But why are Uber so hell-bent on making sure that its drivers don’t receive the National Minimum Wage, holiday pay, paid breaks and so on? Like any conglomerate, Uber wants to make as much money as possible, and granting us worker status would impinge upon its profits. The only reason they brought in the so-called ‘partner protection insurance’ scheme earlier this year was to appease the judges come the next case. It is supposed to cover drivers for any loss of earnings during sickness or injury. But it only applies if you get sick during ‘on trip’ time, when you are driving passengers to their destinations. Sickness coverage is only for those certified as unable to work for seven days or more by a doctor or physician; six days of sickness just won’t cut it. This applies across the board. If you plan on dying accidentally, you best be sure that it’s during a journey with passengers. Only then will your loved ones be entitled to their ‘accidental death payment’ compensation. The same goes for funeral expenses, or if you suffer an accident rendering you disabled.
A few months back, I gave one of Uber’s regional managers a lift. His shoes were shiny and his haircut expensive. Before telling me his occupation, he sneakily carried out some driver-satisfaction research, asking me how I found the job and what it’s like to drive an electric vehicle (EV). It’s chilling how calculated his questioning was. I now see that his reasons for asking about my EV experience pertained to his employer’s recently-announced plans to be 100% fully electric in London by 2025. Although Uber has said that it will contribute a maximum of £4,500 towards EVs for its drivers doing 40 hours per week – and that is a maximum – electric cars still cost an extortionate amount. They are approximately £20k at the very minimum, leaving drivers to pick up the bill of £15,500 over the next few years.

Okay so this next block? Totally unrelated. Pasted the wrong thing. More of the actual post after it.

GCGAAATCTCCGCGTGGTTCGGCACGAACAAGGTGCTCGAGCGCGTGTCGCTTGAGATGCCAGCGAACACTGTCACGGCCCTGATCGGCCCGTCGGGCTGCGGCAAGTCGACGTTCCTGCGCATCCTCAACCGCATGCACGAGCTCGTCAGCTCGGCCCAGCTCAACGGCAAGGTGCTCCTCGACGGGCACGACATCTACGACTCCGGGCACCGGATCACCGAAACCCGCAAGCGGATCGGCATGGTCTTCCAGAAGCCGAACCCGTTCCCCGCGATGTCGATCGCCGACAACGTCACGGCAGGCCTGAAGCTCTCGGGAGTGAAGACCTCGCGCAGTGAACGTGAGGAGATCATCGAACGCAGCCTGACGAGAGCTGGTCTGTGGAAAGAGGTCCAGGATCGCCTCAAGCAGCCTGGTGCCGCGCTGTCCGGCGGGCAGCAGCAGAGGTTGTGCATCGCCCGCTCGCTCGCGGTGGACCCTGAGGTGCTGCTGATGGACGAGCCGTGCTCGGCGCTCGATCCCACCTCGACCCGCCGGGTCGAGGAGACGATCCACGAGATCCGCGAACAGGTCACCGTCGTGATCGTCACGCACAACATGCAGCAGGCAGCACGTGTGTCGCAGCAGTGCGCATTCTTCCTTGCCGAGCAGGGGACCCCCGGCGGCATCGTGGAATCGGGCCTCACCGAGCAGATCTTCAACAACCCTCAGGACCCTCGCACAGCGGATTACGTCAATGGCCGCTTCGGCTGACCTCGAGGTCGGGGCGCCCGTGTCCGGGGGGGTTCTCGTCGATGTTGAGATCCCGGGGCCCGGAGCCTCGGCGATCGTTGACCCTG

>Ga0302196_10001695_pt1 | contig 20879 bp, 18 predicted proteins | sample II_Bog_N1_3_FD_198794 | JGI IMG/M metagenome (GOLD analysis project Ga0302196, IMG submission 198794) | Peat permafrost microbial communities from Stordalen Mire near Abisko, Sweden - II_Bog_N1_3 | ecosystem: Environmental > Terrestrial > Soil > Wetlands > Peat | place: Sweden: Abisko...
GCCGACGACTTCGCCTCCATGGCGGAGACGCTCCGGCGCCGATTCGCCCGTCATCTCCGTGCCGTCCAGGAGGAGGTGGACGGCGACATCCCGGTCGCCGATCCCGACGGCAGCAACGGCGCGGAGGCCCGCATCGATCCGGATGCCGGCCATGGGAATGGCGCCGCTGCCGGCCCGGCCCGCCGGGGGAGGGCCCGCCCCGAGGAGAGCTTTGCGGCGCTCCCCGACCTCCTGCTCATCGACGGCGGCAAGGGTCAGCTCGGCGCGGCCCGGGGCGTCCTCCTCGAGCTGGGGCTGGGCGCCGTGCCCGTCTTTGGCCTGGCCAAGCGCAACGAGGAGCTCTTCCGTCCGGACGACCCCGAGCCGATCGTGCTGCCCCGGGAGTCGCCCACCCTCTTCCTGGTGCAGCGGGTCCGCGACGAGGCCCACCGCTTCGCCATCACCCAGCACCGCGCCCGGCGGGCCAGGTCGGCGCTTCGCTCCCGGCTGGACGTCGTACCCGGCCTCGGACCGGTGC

If we don’t gain worker status, there is a serious possibility that we will return to Victorian labour conditions. As Oxford University’s Jeremias Prassl has argued, the ‘outworkers’ of London’s docks also suffered from a lack of worker rights and being excessively expendable. Thousands of men would show up at the London Dock gates at 7:30am in the morning, their only hope of being recruited never guaranteed. Reading journalist Henry Mayhew’s shocking witness report draws me to the thought that Uber drivers could face the same dystopian situation in the not-too-distant future:
Then begins the scuffling and scrambling, and stretching forth of countless hands high in the air, to catch the eye of him whose voice may give them work… Some men jump upon the backs of others… All are shouting… [I]t is a sight to sadden the most callous, to see thousands of men struggling for only one day’s hire, the scuffle being made the fiercer by the knowledge that hundreds out of the number there assembled must be left to idle the day out in want.
I remember the Uber regional manager boasting to me of his youth, being just in his late 20s. But I also recall the sincere way in which he spoke of us as ‘partners’ and how much his bosses at Uber ‘care’. I realized how he’d worked his way to regional manager at such a young age: as a reward for his blind allegiance to the script Uber wanted him to believe.
It could get to the stage where Uber drivers are bidding for jobs, as London’s clothes traders did in the late 1800s, and this corporate yes-man would still call us valued ‘partners’ lucky to be affiliated with Uber Technologies Inc. Thankfully, he is in a minority. Most don’t buy the script. On October 30th I was in London protesting for worker status for me and my fellow Uber drivers. Just before Halloween, Uber had donned the unconvincing costume of an ethical company, and our search for worker recognition continued.
 Humans as a Service: The Promise and Perils of Work in the Gig Economy, Oxford, Prassl, Jeremias, 2018. Pp.78
Henry Palmer is an Uber driver.
Image credit: Henry Palmer